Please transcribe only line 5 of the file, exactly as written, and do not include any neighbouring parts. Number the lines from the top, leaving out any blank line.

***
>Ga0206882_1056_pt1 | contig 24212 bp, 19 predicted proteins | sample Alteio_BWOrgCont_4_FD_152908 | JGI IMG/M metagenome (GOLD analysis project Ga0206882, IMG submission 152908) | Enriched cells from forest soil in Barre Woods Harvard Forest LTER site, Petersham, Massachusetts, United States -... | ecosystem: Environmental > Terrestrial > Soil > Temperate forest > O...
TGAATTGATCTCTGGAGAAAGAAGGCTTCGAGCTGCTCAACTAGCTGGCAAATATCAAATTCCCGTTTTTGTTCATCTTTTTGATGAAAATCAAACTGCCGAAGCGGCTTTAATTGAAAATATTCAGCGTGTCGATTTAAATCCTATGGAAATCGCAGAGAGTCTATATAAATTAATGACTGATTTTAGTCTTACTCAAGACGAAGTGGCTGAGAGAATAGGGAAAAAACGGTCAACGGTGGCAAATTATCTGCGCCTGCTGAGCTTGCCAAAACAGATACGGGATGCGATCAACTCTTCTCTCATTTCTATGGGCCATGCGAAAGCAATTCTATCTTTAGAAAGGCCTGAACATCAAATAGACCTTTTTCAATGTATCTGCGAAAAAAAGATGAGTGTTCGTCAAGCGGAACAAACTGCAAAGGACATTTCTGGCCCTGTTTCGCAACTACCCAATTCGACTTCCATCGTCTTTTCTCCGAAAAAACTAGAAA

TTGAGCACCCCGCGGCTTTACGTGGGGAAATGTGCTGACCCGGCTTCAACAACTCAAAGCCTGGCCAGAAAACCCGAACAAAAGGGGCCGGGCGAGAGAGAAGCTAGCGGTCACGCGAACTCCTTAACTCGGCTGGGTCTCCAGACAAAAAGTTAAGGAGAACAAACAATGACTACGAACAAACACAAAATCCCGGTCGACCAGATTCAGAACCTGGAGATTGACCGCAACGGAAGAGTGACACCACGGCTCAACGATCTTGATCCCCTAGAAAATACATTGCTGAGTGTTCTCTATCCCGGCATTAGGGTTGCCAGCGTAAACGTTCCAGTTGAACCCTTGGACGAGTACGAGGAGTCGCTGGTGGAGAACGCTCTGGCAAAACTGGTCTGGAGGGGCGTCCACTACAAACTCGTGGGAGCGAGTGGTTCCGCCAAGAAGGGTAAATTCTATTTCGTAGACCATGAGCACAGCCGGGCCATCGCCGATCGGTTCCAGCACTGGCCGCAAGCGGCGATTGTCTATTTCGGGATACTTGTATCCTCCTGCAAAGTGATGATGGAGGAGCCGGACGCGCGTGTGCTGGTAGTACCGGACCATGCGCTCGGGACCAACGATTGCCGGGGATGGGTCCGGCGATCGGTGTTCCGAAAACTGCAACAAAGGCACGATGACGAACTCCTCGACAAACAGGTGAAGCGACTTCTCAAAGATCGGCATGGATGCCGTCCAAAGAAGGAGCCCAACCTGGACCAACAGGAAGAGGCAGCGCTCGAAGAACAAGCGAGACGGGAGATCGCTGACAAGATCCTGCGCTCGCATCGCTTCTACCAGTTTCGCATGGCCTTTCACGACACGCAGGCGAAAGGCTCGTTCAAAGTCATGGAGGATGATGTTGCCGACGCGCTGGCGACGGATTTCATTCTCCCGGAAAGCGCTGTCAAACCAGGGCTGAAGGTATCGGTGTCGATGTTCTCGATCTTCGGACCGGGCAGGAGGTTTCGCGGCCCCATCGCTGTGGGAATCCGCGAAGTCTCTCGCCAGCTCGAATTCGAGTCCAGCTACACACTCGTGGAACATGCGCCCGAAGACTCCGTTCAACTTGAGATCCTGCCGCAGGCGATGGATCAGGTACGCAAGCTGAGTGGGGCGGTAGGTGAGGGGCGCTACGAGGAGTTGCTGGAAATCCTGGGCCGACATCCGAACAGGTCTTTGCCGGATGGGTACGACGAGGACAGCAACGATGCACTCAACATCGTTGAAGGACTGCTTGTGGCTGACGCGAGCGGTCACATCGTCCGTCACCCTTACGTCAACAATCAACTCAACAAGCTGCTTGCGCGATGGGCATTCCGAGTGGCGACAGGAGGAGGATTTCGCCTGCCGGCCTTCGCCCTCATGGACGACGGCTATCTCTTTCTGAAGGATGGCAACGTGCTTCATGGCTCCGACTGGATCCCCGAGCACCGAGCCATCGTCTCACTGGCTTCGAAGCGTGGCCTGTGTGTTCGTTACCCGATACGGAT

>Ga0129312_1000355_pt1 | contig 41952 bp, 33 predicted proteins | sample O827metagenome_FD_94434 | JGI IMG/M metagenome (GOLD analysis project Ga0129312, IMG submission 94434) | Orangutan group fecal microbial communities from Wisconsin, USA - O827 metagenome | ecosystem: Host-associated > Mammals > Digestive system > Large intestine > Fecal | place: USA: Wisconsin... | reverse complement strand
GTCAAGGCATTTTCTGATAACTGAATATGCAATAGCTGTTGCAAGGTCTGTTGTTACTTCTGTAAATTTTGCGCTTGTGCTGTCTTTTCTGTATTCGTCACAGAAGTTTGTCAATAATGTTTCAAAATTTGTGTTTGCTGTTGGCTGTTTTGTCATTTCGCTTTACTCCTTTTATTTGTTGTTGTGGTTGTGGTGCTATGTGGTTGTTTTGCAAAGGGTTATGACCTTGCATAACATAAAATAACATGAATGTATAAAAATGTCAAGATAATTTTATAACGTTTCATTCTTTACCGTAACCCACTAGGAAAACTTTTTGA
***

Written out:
GTCAAGGCATTTTCTGATAACTGAATATGCAATAGCTGTTGCAAGGTCTGTTGTTACTTCTGTAAATTTTGCGCTTGTGCTGTCTTTTCTGTATTCGTCACAGAAGTTTGTCAATAATGTTTCAAAATTTGTGTTTGCTGTTGGCTGTTTTGTCATTTCGCTTTACTCCTTTTATTTGTTGTTGTGGTTGTGGTGCTATGTGGTTGTTTTGCAAAGGGTTATGACCTTGCATAACATAAAATAACATGAATGTATAAAAATGTCAAGATAATTTTATAACGTTTCATTCTTTACCGTAACCCACTAGGAAAACTTTTTGA